While India is a young nation compared to China and US, a recent report by SBI predicts that the country might be heading towards a population divide by age within, with a younger North and an elder South.
While India is a young nation compared to China and US, a recent report by SBI predicts that the country might be heading towards a population divide by age within, with a younger North and an elder South. This might not affect India being an overall young nation but might lead to the southern India facing extreme pressure in terms of social and physical infrastructure in the coming decades, the latest SBI EcoWrap report said.
India is the second largest nation by population and it is estimated that its population will exceed China’s population by 2024. World Bank estimates that India’s population will be around 1.73 billion by 2050, as opposed to current 1.32 billion. Of these 173 crore people, 27 crore will belong to the elder population, aged 65 and above.
While this might not look like an alarming number, one-fifth of the population in four southern states — Andhra Pradesh, Kerala, Karnataka and Tamil Nadu — will be elderly people. States such as Maharashtra in the west, and West Bengal and Odisha in the east are predicted to face the problem later as the larger of its population will be on the verge of turning old.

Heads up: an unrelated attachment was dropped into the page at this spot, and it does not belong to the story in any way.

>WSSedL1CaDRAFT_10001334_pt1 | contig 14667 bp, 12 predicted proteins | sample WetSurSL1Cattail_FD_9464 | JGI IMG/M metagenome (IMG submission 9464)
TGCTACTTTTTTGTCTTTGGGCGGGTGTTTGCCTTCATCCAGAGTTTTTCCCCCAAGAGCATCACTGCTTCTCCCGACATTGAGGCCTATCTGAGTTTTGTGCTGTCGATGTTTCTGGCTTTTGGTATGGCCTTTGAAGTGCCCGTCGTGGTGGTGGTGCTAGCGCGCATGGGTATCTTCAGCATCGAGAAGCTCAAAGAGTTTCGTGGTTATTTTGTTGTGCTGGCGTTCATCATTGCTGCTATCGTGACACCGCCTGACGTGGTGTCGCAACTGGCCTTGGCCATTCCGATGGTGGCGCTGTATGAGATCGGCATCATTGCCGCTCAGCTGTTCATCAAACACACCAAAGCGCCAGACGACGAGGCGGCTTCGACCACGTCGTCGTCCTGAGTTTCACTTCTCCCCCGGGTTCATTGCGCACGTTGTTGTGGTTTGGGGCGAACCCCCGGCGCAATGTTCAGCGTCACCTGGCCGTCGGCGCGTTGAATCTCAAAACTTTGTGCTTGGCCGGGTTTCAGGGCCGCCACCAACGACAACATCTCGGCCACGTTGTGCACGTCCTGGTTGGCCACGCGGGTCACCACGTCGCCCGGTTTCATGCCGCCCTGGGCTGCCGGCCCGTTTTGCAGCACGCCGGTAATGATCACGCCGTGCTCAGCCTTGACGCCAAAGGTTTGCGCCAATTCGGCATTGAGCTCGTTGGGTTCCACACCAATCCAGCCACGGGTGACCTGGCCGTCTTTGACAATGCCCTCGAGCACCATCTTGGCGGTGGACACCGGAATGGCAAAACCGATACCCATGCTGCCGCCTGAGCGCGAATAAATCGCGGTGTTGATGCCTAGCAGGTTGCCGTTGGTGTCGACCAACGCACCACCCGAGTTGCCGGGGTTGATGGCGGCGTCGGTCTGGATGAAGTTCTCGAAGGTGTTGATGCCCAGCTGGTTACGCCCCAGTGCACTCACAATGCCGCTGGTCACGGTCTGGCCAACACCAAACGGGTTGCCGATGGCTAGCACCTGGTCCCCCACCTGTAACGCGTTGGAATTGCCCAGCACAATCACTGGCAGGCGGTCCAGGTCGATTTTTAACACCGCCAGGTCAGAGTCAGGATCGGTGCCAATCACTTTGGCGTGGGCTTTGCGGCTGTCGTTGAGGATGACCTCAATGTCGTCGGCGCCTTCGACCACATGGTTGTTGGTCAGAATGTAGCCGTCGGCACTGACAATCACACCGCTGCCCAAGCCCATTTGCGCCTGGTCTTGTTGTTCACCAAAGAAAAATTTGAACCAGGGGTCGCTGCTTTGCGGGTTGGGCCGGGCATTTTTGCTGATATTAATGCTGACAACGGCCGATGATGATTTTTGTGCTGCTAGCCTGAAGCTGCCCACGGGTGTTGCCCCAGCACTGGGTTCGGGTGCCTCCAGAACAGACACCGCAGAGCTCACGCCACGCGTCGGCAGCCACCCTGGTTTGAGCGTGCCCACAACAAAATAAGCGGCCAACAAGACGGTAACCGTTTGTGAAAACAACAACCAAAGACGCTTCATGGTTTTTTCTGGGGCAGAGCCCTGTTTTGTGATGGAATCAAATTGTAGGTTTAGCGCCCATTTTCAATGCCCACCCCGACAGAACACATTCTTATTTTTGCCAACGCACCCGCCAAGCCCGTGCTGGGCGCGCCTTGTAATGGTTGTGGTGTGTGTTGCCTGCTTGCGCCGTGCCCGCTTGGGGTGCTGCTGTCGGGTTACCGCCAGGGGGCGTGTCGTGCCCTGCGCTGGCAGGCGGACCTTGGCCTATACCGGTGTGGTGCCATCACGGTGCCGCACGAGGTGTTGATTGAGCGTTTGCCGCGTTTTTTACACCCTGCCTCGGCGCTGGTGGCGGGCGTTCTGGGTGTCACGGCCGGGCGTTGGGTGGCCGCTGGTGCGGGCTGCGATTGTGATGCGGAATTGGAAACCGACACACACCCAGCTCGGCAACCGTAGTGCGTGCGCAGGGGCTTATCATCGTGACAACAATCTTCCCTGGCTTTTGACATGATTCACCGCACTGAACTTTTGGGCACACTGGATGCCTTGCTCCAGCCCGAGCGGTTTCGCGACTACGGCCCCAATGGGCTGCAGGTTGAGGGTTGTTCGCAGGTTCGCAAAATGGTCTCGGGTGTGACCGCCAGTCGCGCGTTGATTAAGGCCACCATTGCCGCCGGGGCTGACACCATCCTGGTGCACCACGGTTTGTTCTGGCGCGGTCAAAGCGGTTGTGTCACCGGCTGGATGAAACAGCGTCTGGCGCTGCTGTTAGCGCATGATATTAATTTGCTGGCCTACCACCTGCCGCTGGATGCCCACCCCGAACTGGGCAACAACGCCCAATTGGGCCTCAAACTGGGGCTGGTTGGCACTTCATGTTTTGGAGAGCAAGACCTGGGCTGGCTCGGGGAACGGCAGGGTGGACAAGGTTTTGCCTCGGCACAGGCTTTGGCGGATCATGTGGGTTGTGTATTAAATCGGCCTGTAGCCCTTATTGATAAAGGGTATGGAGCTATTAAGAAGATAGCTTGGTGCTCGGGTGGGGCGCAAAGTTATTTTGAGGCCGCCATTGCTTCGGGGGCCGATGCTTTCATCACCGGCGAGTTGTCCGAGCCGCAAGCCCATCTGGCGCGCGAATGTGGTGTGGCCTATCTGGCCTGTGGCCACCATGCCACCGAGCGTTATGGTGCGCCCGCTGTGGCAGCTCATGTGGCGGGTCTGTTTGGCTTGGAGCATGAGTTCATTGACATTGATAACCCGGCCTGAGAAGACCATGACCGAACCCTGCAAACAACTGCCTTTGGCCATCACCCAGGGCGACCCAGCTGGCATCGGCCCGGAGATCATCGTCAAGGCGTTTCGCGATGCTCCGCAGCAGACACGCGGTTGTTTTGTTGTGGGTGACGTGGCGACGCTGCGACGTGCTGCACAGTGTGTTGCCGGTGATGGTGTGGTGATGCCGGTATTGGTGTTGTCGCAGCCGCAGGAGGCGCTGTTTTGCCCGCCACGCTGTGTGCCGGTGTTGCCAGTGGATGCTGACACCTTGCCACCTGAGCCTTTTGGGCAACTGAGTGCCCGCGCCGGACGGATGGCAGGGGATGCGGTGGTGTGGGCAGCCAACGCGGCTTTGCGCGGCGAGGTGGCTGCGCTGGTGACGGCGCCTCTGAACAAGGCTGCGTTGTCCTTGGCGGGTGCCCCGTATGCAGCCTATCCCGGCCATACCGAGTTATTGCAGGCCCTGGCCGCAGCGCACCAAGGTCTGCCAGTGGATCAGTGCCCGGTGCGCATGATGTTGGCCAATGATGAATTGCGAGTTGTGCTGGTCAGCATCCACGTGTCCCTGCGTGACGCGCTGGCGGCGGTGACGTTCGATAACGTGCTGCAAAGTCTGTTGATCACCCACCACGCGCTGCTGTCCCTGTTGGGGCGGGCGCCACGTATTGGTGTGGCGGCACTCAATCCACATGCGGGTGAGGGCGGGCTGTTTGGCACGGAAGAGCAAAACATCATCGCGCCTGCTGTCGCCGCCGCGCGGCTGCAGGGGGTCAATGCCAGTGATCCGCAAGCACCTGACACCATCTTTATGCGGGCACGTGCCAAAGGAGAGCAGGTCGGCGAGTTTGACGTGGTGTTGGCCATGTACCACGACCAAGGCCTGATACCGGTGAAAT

Age old issues
The problem arises as it is expected that the gap between asymmetric income distribution will widen with the increase in the elder population. Currently, southern states are more prosperous than their northern counterpart with the per capita income gap between Karnataka and national average being Rs 57,000, the report said.
It added that an increase in the elder population leads to a drop in savings, and a decline in the labour force leads to a fall in return on investment as well, which reduces the investment rate.
The report said that this might have implications on inter-mobility of labour from east and northeast India to the south and sometimes western India. Uttar Pradesh, Rajasthan, Assam, Bihar and Haryana are expected to have a younger population in 2050 thus labour forces might find southern states lucrative enough to migrate there.
This can cause a high demand for infrastructure both physical (transport, communication, sewage, water supply etc) and social (schools, hospitals, universities etc.) in southern states.
Also, there could be an impact on the state domestic product as more people will be living on their pensions and savings. An innovation in bank schemes will be expected from the banks as they will be catering to age groups with different needs.
- By Prachi Gupta